Strategic Elements of the Portfolio

A portfolio can include multiple programs, and/or the projects within a single program can be a portfolio. A portfolio is just a logical grouping of projects under a common leadership structure.

Project Portfolio Management (PPM) solutions, like WorkOtter, are inputs to a decision maker’s judgment process. Any solution should ensure thoroughness and structure the information in a way that allows a decision maker to make a decision. This includes helping the decision maker know what information is firm, what information is fuzzy, how the information was processed, what information was excluded, and what the solution recommends. The decision maker then must assess all the input before factoring in his or her experience or intuition and making the actual decision.

This 7 part Guide to Portfolio Management Essentials walks a decision maker through the different factors of portfolio creating and planning.

Part 1 of 7: Regulate Capacity Utilization
Part 2 of 7: Prioritize the Portfolio
Part 3 of 7: Assess Where Your Program Has Been
Part 4 of 7: Understand Where Your Program Is Today
Part 5 of 7: Drive Where Your Program Is Going
Part 6 of 7: Business Cases
Part 7 of 7: Strategic Elements of the Portfolio

Part 7 of 7: Strategic Elements of the Portfolio

Does the amount of capital investment available dictate strategy, or does your strategy dictate the amount of capital investment? From a developmental perspective, purists would say that when you are identifying strategy or strategic alternatives, you should not restrict or inhibit your thinking. This process of developing strategies with no boundaries is valid, but the resulting strategies will have to be matched with the budget. The strategy may be so good that you’ll want to seek out alternative funding; however, in the absence of alternative funding this will necessitate difficult choices.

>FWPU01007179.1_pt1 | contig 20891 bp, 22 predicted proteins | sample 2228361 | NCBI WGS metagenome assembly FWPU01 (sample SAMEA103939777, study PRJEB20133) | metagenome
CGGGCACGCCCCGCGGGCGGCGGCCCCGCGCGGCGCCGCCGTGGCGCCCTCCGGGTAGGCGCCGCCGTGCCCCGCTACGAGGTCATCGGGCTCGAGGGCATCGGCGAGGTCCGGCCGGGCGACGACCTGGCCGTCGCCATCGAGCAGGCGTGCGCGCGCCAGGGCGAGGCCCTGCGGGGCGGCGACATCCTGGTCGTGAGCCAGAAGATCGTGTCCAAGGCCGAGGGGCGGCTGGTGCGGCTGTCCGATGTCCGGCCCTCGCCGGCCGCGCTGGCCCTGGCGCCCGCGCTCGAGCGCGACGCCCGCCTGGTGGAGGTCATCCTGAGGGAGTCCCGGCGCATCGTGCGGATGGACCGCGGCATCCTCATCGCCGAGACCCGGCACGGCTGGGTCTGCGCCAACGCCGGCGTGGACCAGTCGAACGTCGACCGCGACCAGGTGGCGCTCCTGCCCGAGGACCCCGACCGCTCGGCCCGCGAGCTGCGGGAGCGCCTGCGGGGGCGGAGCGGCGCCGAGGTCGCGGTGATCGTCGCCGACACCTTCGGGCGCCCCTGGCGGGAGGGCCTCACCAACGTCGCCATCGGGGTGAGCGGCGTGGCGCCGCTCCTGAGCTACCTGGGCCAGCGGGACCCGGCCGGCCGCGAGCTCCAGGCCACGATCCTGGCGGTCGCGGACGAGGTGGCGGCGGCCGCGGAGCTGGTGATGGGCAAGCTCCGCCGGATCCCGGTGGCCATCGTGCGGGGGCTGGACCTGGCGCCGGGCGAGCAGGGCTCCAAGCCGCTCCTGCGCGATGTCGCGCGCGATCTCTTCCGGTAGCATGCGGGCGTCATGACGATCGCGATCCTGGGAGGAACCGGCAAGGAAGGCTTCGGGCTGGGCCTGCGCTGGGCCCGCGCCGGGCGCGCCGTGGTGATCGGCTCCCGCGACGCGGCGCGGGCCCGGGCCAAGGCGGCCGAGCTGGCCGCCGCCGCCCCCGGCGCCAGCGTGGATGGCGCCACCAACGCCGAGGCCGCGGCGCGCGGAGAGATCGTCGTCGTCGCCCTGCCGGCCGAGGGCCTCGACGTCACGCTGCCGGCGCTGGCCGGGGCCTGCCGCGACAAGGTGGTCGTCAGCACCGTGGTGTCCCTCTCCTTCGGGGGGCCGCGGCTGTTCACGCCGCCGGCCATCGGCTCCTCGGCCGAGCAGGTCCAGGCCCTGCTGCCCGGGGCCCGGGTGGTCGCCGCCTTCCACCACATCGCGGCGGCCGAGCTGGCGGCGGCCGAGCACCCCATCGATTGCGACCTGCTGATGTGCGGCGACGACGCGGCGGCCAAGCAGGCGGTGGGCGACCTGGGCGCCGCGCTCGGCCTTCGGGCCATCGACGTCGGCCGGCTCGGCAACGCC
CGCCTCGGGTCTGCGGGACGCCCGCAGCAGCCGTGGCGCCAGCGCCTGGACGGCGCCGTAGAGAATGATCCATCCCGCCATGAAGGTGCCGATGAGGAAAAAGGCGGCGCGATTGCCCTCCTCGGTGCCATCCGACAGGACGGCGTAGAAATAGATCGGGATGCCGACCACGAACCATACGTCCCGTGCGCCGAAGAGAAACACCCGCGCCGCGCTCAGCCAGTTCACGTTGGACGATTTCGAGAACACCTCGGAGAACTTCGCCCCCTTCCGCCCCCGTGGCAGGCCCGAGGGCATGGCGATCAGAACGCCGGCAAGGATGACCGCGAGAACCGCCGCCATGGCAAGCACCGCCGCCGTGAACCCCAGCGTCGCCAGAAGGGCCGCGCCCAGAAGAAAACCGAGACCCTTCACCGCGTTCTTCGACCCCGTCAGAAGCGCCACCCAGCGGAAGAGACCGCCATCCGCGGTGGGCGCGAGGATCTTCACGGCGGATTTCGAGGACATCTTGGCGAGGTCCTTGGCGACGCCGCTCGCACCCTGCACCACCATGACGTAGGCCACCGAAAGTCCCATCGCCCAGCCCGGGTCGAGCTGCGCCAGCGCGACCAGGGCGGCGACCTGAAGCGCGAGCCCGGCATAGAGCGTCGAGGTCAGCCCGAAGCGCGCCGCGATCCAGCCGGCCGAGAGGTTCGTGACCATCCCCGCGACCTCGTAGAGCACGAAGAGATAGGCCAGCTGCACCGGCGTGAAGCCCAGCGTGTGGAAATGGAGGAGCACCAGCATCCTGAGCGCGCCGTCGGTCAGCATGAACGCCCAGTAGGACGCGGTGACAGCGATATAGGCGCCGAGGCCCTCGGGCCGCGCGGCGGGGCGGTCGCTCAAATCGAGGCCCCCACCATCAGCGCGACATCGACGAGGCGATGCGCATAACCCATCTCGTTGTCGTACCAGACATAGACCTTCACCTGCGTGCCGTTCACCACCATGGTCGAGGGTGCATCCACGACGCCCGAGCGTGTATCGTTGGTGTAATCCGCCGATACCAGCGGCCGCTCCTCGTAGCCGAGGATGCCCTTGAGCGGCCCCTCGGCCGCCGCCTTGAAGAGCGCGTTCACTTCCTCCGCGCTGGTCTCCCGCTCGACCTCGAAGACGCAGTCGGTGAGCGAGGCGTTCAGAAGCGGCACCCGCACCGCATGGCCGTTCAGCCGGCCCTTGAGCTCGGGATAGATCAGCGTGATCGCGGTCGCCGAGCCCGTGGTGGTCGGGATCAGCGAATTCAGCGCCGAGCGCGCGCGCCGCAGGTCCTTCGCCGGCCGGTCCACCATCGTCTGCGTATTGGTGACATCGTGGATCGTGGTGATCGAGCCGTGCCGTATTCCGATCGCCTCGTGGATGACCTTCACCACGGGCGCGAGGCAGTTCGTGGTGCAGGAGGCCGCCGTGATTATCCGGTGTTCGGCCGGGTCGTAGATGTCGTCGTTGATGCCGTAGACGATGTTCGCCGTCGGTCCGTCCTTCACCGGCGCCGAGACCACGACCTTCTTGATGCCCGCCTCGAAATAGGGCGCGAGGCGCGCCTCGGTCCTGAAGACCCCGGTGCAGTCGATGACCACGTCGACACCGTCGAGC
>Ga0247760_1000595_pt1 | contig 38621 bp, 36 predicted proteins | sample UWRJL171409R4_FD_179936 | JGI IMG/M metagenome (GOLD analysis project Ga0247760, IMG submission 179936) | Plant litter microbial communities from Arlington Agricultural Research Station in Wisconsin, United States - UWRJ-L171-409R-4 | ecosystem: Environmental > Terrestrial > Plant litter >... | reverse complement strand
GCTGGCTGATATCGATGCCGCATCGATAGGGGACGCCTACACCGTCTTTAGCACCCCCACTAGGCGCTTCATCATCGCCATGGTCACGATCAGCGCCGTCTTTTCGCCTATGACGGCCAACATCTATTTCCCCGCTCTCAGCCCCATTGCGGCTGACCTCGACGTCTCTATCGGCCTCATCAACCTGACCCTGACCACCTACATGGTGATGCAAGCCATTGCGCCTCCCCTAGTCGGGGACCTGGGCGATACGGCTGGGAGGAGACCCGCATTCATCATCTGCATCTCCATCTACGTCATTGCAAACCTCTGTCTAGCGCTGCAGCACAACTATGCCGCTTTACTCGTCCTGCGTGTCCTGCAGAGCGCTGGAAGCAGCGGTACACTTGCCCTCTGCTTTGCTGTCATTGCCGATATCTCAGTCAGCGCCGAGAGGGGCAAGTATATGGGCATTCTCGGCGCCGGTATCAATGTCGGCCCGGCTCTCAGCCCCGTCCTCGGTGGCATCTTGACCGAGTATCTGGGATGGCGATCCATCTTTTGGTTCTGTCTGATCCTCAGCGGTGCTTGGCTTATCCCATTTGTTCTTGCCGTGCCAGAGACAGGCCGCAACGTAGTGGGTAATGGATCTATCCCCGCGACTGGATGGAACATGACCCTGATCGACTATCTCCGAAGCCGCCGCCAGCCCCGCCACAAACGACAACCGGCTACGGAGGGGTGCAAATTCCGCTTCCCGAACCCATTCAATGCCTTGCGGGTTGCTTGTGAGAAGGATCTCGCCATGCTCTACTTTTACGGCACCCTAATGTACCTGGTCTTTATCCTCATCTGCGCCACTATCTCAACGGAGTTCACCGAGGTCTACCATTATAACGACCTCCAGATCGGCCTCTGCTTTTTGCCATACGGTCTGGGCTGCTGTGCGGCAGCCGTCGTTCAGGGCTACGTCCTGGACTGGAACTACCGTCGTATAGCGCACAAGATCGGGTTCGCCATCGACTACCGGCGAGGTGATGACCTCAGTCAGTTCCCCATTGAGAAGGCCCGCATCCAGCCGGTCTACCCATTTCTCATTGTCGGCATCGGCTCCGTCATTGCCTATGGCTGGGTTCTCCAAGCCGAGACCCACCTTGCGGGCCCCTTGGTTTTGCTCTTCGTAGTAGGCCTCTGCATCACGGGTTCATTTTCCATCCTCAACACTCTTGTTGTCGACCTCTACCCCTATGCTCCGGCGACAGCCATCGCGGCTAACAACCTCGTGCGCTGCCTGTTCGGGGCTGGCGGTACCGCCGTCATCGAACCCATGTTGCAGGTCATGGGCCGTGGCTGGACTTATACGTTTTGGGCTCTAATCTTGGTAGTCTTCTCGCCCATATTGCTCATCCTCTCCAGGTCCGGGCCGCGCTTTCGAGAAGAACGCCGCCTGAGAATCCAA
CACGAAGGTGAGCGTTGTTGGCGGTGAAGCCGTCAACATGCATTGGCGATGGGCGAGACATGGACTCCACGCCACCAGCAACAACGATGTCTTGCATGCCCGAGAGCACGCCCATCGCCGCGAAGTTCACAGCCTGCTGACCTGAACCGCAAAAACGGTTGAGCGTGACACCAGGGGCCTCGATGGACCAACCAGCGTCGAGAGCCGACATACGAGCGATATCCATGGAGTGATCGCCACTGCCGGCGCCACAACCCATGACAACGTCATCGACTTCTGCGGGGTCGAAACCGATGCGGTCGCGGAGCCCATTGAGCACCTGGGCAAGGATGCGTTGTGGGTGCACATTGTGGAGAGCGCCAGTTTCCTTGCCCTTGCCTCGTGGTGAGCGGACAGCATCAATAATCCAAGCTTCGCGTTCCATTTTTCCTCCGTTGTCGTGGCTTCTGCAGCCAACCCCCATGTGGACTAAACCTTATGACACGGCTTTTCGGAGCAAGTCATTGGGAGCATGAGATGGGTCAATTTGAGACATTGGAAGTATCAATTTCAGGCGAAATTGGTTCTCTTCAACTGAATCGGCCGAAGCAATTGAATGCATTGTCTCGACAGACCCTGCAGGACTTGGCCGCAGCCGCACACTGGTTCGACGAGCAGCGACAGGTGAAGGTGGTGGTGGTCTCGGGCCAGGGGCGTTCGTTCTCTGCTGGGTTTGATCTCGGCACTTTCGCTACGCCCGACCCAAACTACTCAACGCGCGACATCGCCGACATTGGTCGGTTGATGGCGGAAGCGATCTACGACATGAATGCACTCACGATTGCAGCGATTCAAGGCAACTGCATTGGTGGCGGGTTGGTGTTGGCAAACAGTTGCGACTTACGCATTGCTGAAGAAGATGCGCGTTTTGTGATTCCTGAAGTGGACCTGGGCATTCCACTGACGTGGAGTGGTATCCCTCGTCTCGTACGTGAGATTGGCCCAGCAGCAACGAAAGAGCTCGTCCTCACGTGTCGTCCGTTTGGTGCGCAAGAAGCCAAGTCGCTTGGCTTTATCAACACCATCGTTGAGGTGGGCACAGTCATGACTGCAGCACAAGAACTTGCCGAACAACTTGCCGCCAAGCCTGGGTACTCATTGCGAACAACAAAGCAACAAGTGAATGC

Some organizations even set targets or establish percentages for what has to be spent on new or out of the box initiatives because they want to make sure the organization is looking ahead at new and different opportunities or ways of doing business. Setting aside a percentage of the portfolio for this is a good strategy.

Set-asides are nothing but target percentages or resource levels for certain aspects of the portfolio. A portfolio analysis or sanity check will show the portfolio allocations across a number of perspectives. A sanity check involves answering questions such as the following:

  • How are our projects allocated in dollar value and number of projects?
  • Small projects to large projects?
  • Maintenance projects to new development projects?
  • Across the organization?
  • Geographically?
  • Across the supplier base?
  • Across technologies?
  • Across technology readiness levels?
  • Across the customer base?
  • High risk to low risk?

A common set-aside opportunity for large programs is for small projects because it may be difficult for small projects that make sense to go through the approval cycle that exists in some large programs. These small projects often have a difficult time competing with projects that are 10, 100, or 10,000 times their value.

Good portfolio management includes accounting for regulatory or mandated projects and expenditures separately. It is also important to keep a history of the percentage of the portfolio dollars that are spent on regulated activities.

Once your team has decided on their plan and process, PPM software can help you execute that process. WorkOtter helps you successfully execute your program process strategy for project success. Get a demo of WorkOtter and see how we can make your program management effective.

“The Handbook of Program Management: How to Facilitate Project Success with Optimal Program Management, Second Edition” by James T. Brown is a copyrighted work of McGraw-Hill and McGraw-Hill reserves all rights in and to the Content. ©2014 by McGraw-Hill Education. Purchase the book on Amazon.

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